A breath of fresh air in a genre which has become increasingly victimized by the dictates of commercialism and lustreless remakes (exchanging pain for awe and good storytelling for disjointed experimentalism), Festival of Fright brings us back to the gory glory days of our beloved genre when monster movies were . . . fun! They're all here: ghouls, ghosts, and creeps of all shapes and sizes. Not so long ago, one could see mummies, vampires, monsters, and assorted deviants stalking the isles of movie houses or peering from the Drive-In screens (if you weren't fogging up the glass with your date!). The trailers in this wickedly fiendish compilation of twilight goodies resurrect several oldies from the crypt, allowing them to stalk, gnash, and bite once again. A dark gift from the fine fiends at Monsterclub.com, who also brought us the Monster Newsletter and the book Monster Movie Memories, this impressive compilation of previews is both nostalgic and invigorating, recommended not only for those who grew up on these films but also for horror fans in general. You may be surprised by the quality of storytelling and style exhibited in these trailers, and you certainly won't be bored.
Who among us doesn't have a fondness for the almighty trailer, that brazenly brief, condensed advertisement that is often superior than the product it represents? Movies in miniature, trailers are an authentic artefact from classic cinema and the Grind house -- a form of marketing rarely seen today in our cultural rush to move ever faster. Telling stories within seconds, trailers represent the entertaining 'quick' sale, bombing the mind with feverish imagery and information. Fang and claw, moldy crypt and sin-washed jungle -- all the B-movie tropes are here. A treasury of classic monster memories, this compilation charts the secret midnight country of our subconscious with little more on its mind than a good time. Sometimes chilling, often campy, the DVD runs the gauntlet of the field, featuring tongue-in-cheek laugh fests and campy sci-fi alongside classics. Supernatural and gothic horror is well represented, as are various creature features, early psychological thrillers/slashers, and films that fit in no category. Focusing on the 1950s and 1960s, this diversification of sub-genres is matched by an impressive variety of cultural specialties.
Italy's premier auteur Mario Bava is represented by Black Sabbath and Black Sunday, as his mentor Riccardo Freda with Caltiki: The Immortal Monster. Icons Roger Corman and the influential studio AIP -- both of which entertained generations of us by merging science fiction themes with horrific sensibilities, low budgets with innovation -- are honored by Tales of Terror, The Haunted Palace, Queen of Outer Spaces, and other Poe adaptations/ science-fiction-horror hybrids. More intriguing are the several rarely seen, forgotten horrors, such as Dr. Cadman's Secret, The Unearthly, From Hell It Came, and The Projected Man. From the erotic friction of Hammer's The Vampire Lovers to the deadly realistic science-fiction of Village of the Damned, Festival of Fright charts the bloody, shadow-drenched seas of a genre rooted in myth and the subconscious. Attention, monster girls and boys: there is something for everyone here.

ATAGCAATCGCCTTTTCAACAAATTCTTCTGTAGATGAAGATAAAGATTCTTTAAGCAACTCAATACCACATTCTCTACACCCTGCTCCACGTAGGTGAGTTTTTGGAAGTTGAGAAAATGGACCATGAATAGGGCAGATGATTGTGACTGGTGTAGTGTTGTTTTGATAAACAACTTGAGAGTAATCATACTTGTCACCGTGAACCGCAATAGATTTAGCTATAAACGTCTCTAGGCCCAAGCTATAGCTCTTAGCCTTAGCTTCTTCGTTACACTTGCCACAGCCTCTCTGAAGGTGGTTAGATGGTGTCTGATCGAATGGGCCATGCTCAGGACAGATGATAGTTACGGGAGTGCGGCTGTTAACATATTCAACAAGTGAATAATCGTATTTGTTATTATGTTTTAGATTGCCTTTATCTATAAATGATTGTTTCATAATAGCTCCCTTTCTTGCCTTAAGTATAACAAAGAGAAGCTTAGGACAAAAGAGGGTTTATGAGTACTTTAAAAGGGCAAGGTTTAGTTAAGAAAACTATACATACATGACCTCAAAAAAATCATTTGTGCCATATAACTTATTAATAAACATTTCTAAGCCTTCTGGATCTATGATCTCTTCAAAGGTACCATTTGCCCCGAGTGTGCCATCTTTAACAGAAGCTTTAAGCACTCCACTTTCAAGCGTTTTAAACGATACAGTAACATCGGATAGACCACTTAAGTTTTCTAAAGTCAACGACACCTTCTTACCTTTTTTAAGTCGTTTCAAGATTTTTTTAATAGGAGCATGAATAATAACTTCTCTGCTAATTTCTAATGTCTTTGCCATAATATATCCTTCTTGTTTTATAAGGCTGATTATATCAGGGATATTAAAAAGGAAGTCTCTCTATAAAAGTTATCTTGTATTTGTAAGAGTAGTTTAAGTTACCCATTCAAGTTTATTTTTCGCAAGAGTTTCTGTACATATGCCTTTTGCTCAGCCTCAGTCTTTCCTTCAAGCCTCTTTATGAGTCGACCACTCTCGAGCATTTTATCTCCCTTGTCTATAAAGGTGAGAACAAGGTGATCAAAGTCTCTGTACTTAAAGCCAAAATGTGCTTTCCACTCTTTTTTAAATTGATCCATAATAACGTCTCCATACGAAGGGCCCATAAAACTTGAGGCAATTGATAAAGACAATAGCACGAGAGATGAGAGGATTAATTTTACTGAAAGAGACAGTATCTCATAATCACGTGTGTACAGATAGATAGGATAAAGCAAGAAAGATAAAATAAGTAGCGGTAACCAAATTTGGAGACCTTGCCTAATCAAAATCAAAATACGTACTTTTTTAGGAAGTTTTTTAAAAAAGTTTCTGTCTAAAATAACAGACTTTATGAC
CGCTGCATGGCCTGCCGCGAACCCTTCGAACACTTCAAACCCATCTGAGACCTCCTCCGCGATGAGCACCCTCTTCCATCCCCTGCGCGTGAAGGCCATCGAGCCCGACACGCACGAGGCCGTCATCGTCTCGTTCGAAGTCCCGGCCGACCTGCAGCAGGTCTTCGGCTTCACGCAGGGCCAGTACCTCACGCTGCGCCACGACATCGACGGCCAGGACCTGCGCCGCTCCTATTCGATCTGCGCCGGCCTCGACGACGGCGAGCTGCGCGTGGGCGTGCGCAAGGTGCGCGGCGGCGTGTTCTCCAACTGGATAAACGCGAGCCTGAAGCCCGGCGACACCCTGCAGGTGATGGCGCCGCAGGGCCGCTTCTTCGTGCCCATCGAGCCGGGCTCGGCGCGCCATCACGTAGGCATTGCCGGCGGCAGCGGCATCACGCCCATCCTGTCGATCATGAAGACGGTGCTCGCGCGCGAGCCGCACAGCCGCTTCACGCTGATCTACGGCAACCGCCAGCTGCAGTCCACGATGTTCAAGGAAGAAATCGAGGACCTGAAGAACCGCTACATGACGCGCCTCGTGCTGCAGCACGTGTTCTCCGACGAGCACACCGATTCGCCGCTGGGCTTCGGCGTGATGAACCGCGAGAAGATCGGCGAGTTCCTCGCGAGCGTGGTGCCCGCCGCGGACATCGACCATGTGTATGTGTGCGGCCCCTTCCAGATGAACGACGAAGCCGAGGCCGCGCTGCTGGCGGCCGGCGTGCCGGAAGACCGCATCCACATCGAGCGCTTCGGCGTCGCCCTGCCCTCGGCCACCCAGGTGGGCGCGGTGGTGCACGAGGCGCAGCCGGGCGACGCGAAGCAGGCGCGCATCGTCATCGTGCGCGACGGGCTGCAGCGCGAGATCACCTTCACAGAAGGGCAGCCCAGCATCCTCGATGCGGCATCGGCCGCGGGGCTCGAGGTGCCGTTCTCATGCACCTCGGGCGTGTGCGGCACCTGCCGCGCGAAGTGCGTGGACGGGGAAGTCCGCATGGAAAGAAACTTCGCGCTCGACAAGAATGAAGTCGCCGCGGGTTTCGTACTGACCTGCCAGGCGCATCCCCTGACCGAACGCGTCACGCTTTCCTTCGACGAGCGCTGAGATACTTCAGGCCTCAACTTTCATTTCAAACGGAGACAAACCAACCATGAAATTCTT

Festival of Frights is also an impressive historical document. While such trailers as William Castle's Macabre and 13 Ghosts are amusing, they are more important, and perhaps more culturally significant, as tools of exploitation. In their scope and appeal, as well as in their approach and style, we see not only marketing techniques and brass showmanship from an age gone by, but also examples of what our culture fears and secretly wishes. Moreover, these previews suggest in their loud, genuinely 'fun' manner those psychological dreads, supernatural fears, and fancies that we harbor as both individuals and a culture. Not bad for what are essentially commercials, hey?
A primer of genre, celebrating horror directors, Festival of Fear also honors several key . Roger Corman's Tales of Terror (one of the finer Poe Compilations) alone features Vincent Price, Peter Lorre, Basil Rathbone, and Debra Paget, while Boris Karloff lisps large in Corman's The Raven. Barbara Steele is burned at the stake in Bava's entry, and cult face Dick Miller runs rampant in Bucket of Blood. Obscurer offerings include The Fiendish Ghouls, Monstrosity, Curse of the Faceless Man, etc. Ed Wood's entry must be seen to be believed, and Spain's Black Pit of Dr. M is a visual highlight. It's wonderful to see such genre defining films as The Mummy and Tarantula side-by-side with Queen From Outer Space and Daughter of Horror. Running around 1 hour and 15 minutes, many of these trailers are in original full screen (with a few spots in widescreen ). The visual and audio quality is quite good albeit the rarity and age of some previews suffer from minor, expected damage. An optional audio track offers music and sound effects of a 'haunted house' nature, lending some additional polish to an already excellent package.
A perfect trip down monster movie memory lane, this orgy of monster madness is a cultural document of an age of art/culture gone by, a crash-course in publicity, and, at last, a delightful primer in what makes the genre successful as art and entertainment.
Review by William P. Simmons
|Released by MonsterClub.com|
|Region 1 - NTSC|
|see main review|